The significance of Ash Wednesday is not limited to remind us of death and sin; it is also a loud call to overcome sin, to be converted. Both of these express collaboration with Christ. During Lent we have before our eyes the whole divine “economy” of grace and salvation”. In this time of Lent let us remember “not to accept the grace of God in vain” (2Co 6,1).

Jesus Christ himself is the most sublime grace of Lent. It is he himself who appears before us in the admirable simplicity of the Gospel, of its words and its works. He speaks to us with the might of his Gethsemane, of the judgment before Pilate, of the scourging , of the crowning with thorns, of the via crucis, of his crucifixion: with everything that can shake man’s heart.

In this period of Lent the whole Church wishes to be specially united with Christ, in order that his preaching and his service may be even more fruitful. “Behold, now is the acceptable time; behold, now is the day of salvation” (2Co 6,2).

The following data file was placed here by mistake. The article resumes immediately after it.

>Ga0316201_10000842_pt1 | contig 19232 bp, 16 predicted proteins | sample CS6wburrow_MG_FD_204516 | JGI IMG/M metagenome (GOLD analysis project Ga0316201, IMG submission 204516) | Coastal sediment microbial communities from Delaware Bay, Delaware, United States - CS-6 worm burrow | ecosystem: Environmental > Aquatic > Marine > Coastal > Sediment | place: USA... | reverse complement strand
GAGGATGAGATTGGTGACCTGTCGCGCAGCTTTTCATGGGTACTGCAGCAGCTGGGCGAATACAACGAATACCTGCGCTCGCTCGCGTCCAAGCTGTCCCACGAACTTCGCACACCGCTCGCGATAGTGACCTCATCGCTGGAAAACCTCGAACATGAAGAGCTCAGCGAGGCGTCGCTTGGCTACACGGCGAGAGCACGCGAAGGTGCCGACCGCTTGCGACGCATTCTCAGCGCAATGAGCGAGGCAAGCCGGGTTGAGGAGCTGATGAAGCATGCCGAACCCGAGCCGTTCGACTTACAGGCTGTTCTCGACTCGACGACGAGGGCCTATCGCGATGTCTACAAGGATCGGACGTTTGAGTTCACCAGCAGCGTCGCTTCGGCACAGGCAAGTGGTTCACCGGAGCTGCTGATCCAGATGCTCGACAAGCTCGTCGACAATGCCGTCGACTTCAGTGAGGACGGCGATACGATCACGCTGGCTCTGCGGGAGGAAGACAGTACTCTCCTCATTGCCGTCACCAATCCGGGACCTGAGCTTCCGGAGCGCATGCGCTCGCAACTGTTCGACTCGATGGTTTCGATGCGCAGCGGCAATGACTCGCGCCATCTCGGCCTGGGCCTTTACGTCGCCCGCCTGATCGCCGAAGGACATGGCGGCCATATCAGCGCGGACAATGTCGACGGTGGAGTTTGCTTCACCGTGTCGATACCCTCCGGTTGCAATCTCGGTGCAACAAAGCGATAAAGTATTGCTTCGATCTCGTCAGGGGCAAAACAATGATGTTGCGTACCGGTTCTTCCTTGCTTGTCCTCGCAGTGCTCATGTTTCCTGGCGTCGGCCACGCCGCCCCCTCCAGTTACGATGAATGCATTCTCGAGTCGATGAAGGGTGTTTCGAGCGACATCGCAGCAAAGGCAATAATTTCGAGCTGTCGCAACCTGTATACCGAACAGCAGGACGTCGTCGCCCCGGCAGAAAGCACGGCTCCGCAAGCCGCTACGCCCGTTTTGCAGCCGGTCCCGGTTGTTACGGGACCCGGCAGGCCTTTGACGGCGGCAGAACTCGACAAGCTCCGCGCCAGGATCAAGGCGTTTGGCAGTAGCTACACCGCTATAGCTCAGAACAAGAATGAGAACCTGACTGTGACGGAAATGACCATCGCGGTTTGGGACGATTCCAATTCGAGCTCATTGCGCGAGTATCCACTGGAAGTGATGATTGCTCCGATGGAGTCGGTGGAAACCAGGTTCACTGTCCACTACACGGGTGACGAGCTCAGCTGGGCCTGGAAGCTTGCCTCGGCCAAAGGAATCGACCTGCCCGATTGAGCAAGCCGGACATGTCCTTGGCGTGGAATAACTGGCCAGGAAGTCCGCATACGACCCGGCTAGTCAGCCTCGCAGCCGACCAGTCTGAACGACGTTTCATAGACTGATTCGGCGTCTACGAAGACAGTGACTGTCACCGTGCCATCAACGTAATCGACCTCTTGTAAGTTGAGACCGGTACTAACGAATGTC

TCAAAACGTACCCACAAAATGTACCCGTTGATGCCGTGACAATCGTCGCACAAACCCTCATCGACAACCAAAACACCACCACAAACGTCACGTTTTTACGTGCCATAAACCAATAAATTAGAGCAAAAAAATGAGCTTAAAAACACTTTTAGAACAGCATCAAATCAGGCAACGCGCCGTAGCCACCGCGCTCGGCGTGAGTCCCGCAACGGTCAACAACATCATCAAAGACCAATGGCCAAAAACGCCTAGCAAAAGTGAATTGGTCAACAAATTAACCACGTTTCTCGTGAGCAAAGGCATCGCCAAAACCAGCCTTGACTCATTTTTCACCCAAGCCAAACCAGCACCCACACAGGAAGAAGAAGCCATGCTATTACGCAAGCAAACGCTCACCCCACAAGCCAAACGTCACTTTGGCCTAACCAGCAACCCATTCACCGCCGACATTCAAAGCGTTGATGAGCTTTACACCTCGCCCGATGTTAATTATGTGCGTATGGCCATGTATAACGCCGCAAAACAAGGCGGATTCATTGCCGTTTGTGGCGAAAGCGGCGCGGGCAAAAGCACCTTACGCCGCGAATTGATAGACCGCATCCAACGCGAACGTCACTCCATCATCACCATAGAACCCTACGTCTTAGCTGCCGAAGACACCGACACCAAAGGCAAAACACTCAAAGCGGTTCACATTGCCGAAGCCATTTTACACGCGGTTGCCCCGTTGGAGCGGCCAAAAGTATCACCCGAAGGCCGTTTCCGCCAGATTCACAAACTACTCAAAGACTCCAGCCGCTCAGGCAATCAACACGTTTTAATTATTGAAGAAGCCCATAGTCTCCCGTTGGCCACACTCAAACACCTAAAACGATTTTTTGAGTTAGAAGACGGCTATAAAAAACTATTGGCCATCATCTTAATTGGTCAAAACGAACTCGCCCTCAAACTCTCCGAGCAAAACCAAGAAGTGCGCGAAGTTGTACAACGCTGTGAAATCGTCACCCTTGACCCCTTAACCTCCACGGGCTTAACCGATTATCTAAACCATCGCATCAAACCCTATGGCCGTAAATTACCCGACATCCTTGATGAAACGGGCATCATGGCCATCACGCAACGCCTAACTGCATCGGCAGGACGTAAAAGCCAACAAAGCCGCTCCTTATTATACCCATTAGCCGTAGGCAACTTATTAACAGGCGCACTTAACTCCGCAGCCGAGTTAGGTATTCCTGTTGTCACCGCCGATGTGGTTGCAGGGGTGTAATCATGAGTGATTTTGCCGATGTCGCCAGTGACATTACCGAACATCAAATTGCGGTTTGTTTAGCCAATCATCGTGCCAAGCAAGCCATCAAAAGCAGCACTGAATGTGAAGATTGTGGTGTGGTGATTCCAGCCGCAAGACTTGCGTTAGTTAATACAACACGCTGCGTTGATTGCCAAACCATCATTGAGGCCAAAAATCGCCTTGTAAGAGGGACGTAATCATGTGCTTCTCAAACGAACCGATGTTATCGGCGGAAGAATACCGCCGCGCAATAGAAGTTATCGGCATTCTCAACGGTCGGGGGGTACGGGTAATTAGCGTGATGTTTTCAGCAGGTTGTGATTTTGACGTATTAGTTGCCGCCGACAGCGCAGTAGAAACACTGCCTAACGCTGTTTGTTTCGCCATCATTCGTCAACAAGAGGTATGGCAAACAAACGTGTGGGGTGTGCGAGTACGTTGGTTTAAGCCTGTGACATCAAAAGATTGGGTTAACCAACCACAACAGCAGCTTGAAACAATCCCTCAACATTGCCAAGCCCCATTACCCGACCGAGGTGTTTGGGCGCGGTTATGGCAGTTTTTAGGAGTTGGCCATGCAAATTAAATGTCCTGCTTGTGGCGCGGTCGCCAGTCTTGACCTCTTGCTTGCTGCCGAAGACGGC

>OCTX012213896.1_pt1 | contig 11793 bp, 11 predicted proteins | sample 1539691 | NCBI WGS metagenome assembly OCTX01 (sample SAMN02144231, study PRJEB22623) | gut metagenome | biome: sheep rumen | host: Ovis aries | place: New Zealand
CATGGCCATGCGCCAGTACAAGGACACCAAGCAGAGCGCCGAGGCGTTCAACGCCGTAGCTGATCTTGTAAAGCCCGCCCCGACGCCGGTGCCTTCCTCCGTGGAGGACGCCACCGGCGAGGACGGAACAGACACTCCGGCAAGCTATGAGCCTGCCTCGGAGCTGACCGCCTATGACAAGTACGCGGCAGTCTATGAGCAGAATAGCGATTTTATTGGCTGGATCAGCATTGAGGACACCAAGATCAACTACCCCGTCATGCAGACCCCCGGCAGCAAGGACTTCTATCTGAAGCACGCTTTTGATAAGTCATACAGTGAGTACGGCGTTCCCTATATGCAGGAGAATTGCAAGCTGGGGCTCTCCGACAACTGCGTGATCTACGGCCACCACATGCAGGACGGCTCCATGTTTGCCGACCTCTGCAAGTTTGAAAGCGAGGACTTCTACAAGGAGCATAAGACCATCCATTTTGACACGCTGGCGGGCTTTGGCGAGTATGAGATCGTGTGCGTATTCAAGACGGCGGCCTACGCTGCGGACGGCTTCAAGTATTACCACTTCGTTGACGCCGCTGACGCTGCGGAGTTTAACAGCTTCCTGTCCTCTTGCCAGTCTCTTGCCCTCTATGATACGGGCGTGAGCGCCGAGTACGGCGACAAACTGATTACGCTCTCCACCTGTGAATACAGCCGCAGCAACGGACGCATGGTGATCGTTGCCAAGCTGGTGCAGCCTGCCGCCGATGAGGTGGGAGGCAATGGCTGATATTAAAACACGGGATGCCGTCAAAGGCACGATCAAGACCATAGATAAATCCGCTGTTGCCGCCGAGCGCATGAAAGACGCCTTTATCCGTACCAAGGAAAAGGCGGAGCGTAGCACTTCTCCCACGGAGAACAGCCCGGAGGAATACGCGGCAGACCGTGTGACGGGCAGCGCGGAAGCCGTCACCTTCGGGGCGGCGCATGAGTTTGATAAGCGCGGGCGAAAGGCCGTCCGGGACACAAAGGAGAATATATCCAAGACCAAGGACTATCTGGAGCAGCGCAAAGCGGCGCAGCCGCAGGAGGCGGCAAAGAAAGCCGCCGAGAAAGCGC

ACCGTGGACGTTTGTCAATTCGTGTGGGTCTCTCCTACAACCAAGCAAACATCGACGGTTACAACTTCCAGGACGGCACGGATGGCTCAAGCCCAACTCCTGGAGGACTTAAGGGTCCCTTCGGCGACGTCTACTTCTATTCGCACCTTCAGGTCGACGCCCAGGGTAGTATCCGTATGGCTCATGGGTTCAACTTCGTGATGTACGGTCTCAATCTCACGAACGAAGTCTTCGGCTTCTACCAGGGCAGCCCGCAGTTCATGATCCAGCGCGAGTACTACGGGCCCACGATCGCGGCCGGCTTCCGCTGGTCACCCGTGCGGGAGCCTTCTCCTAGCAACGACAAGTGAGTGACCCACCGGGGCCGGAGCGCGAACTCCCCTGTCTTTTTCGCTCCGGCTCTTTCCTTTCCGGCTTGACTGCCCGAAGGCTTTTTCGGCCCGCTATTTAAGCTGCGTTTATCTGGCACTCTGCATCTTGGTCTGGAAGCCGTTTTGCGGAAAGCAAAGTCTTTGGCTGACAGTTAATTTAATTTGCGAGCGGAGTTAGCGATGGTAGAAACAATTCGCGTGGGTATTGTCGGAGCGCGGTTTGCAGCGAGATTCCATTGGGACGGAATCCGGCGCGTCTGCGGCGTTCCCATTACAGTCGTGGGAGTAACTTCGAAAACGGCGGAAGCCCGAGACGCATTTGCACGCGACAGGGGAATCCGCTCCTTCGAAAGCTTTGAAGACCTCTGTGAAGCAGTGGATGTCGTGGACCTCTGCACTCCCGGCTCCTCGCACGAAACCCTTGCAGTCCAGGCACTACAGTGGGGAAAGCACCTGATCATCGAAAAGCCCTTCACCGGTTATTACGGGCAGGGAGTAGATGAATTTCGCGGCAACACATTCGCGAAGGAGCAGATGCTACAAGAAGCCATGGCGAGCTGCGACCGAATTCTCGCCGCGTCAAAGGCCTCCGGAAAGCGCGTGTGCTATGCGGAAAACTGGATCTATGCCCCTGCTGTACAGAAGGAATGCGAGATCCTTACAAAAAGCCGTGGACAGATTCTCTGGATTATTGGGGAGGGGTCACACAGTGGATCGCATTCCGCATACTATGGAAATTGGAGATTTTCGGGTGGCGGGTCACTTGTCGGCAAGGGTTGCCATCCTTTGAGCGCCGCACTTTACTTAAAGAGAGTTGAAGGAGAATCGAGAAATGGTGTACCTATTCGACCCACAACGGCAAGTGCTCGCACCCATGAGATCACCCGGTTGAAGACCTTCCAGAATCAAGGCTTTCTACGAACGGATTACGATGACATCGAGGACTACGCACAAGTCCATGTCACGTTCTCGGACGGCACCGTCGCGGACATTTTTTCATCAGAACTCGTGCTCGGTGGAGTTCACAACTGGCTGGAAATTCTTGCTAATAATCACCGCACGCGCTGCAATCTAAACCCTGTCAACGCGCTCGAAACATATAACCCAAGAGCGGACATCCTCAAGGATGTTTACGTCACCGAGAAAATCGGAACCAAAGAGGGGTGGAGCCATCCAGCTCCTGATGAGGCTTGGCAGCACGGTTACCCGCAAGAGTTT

4. Filled with the depth of today’s liturgy, I, John Paul II, Bishop of Rome, with all my Brothers and Sisters in the one faith of your Church, with all my Brothers and Sisters of the immense human family, say to you, Christ: “Have mercy on me, O God, according to thy abundant mercy blot out my transgressions. Cast me not away from thy presence, and take not thy holy Spirit from me. Create in me a clean heart, O God, and put a new and right spirit within me. Restore to me the joy of thy salvation, and uphold me with a willing spirit” (Ps 51).

“Then the Lord became jealous for his land, and had pity on his people” (Jl 2,18). Amen.


11 March 1979

54 Beloved Brothers and Sisters,

1. First of all, I wish to greet you all cordially. The visit to your parish gives me the possibility of formulating this greeting personally and also of receiving your personal response. This greeting and this response come from awareness of that particular unity that we form in the Church of Jesus Christ, and especially in the diocese of Rome. Greeting one another, we express this unity which has a value that is not alone "organizational". Your parish, the parish of S. Basilio, is not only an essential part of the whole diocese of Rome but takes its place authentically in that unity which is the Church. Made famous, here in Rome, by St Peter and St Paul, she is set up by the Apostles of Christ the Lord, and is rooted in a particular way in the "foundation" of our salvation which is Christ (cf.
1Co 3,10) and in faith in him. That foundation is such that no other exists outside it, and "no other foundation can anyone lay than that which is laid" (1Co 3,11). "There is one God, and there is one mediator between God and men, the man Christ Jesus.